Soaring inflation and supply chain bottlenecks have begun to crack the $1.5tn US junk bond market, as the lowest-quality borrowers show signs of stress.
Unlike the falling stock market, junk bonds had largely escaped worries over the US economy as surging prices add costs for companies. Many bond issuers were flush with cash because they locked in low interest rates before the Federal Reserve started to tighten monetary policy, giving investors comfort.
This week shook investors’ confidence, forcing a sharp reappraisal of the health of the high-yield market where lower-rated companies raise cash.
ATM machine manufacturer Diebold Nixdorf and pharmaceutical company Bausch Health were among several companies whose debt dropped steeply in value after reporting hits to their financial results. The moves helped to drag the broader high-yield bond market to its worst level in 17 months.
“The brutality of the equity market has now come to high yield,” said John Dixon, a high-yield bond trader at Dinosaur Financial Group. “[This week] I feel like I’ve been sat in the spin cycle of a washing machine.”
Bausch Health, one of the largest issuers of high-yield bonds in the US, missed analysts’ earnings estimates on Tuesday, days after the scaled-back initial public offering of its eyecare business Bausch & Lomb. Russia’s invasion of Ukraine and Covid-19 lockdowns in China exacerbated rising freight, energy and other input costs, said Tom Vadaketh, the company’s chief financial officer.
The company’s $1.25bn bond maturing in 2028 slumped below 60 cents on the dollar, from about 70 cents at the end of last week and just above 90 cents at the start of the year.
Also on Tuesday, Diebold Nixdorf’s $400mn bond maturing in 2024, which carries a low rating of triple C, cratered after the company reported weak earnings, slumping to just above 40 cents on the dollar — territory investors consider to be distressed. It had traded above 90 cents on the dollar as recently as two weeks ago.
“Like many companies, we faced several challenges during the first quarter from the global pandemic, war in Ukraine, rising inflation and uncertainty around financial markets and global supply chains,” said Octavio Marquez, Diebold’s chief executive.
The difference in yield, or “spread”, between a widely watched high-yield bond index and equivalent US Treasury bonds — which isolates the return investors want for lending to risky companies — rose 0.59 percentage points to 4.77 per cent in this week to Thursday, up from 3.10 per cent at the end of 2021.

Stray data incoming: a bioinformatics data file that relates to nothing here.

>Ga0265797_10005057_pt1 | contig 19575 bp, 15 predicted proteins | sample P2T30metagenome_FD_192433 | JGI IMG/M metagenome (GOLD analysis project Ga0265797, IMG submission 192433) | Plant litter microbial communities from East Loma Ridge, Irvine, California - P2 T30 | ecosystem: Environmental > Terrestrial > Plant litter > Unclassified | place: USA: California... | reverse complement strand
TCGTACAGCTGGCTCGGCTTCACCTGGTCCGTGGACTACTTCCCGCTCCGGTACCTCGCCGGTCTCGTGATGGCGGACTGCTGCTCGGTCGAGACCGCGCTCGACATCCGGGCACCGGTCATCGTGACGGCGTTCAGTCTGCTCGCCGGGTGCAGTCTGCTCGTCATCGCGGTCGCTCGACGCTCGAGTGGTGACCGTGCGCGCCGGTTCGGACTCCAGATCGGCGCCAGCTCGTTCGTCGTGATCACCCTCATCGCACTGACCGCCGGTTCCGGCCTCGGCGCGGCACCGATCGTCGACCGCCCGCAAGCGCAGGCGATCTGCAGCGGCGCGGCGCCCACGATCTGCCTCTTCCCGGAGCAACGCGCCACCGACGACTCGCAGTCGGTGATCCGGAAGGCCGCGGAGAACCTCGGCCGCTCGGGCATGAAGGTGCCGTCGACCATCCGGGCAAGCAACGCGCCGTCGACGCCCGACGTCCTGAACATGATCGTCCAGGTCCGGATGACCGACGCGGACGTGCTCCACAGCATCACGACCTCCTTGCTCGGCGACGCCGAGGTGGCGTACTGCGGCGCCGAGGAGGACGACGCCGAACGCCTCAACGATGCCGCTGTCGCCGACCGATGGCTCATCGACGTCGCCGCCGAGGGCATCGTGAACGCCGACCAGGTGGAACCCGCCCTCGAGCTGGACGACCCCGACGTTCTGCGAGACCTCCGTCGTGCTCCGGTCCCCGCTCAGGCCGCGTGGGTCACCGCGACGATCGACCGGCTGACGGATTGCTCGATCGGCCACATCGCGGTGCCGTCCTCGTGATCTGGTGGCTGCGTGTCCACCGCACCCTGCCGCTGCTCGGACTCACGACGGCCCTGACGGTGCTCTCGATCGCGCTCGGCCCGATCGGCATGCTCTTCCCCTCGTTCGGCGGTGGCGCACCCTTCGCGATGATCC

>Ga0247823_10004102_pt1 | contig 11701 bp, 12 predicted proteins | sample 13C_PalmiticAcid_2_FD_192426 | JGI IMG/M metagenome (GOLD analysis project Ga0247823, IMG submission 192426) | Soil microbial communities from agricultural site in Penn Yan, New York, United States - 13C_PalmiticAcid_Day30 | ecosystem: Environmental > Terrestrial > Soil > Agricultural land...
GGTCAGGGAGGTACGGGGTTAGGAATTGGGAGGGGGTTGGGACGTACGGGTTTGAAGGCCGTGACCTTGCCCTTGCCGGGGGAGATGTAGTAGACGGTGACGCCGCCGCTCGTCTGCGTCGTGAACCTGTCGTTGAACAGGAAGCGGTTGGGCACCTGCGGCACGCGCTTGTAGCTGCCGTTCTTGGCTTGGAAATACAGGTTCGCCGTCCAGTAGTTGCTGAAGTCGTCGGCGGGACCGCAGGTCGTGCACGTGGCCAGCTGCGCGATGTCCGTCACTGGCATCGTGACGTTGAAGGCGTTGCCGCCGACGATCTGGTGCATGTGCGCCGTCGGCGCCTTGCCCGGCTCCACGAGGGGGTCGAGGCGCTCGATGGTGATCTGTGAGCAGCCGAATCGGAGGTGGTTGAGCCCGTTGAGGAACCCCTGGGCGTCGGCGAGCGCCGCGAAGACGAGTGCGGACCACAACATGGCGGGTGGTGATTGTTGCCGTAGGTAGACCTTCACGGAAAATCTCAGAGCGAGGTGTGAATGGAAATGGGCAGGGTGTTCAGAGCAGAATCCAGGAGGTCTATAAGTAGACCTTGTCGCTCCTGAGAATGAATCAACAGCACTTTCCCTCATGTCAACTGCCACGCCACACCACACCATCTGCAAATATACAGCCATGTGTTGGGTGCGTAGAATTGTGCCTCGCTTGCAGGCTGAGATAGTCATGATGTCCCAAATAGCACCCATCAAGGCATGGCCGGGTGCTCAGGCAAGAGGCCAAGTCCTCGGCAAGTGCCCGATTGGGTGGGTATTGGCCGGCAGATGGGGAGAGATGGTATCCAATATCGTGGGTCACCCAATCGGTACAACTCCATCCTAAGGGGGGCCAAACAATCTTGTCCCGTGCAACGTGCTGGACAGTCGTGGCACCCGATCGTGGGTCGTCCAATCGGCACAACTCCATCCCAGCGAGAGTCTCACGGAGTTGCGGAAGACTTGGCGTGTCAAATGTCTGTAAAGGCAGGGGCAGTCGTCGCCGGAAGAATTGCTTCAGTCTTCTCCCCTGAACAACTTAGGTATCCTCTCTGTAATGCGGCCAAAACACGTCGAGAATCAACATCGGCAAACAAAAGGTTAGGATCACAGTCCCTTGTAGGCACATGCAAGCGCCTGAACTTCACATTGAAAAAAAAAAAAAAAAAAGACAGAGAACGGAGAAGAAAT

“It tells you people are beginning to get nervous about the performance of lower-rated companies in a downturn,” said John Gregory, head of leveraged syndicate at Wells Fargo. “People are becoming more pessimistic about the broader economy long term.”
The high-yield issuers’ dour earnings reports remain outliers amid a broadly upbeat corporate reporting season. Yet profit margins at a growing number of healthier companies are also coming under pressure as inflation tests the pricing power they enjoyed earlier in the stimulus-fuelled pandemic recovery.
First-quarter figures point to a blended net profit margin for the S&P 500 stock index of 12.3 per cent, according to FactSet. That would be the fifth-highest margin for any quarter since 2008, but half a point below the level of a year before.
Starbucks was among the companies saying inflation in its costs had “outpaced” its ability to raise prices. Manufacturers such as Illinois Tool Works and Emerson Electric also warned of pressure on margins despite their efforts to pass on cost increases to customers.
Bank of America analysts said US companies had “tempered” margin expectations, while executives’ comments on earnings calls suggested a sharp fall in corporate sentiment.
The shift did not affect all sectors equally. Consumer-facing companies including Mondelez, Procter & Gamble, Kraft Heinz and Airbnb said their price increases had met little resistance. They voiced confidence that their wide product ranges would let them capture sales at lower prices should consumers “trade down”.
Other companies said they were seeing signs of consumer fatigue.
McDonald’s said there had been no substantial pushback when it raised US prices 8 per cent, but some lower-income consumers had shifted to cheaper items on its menu.
Altria, the Marlboro cigarettes maker, also predicted some consumers would trade down to cheaper products as inflation put pressure on their discretionary spending.
Roughly 80 per cent of the more than 430 S&P 500 constituents that have reported first-quarter results beat estimates. Index-wide earnings growth of about 9 per cent was the weakest in more than a year, but it was in line with what analysts had been expecting even before the additional disruptions caused by the war in Ukraine and the acceleration of the Fed’s interest rate plans.
Even those companies that reported decent results, however, have not been rewarded by investors. Stocks of groups that reported a positive earnings surprise slipped an average of 0.1 per cent in the days following their earnings reports, according to FactSet.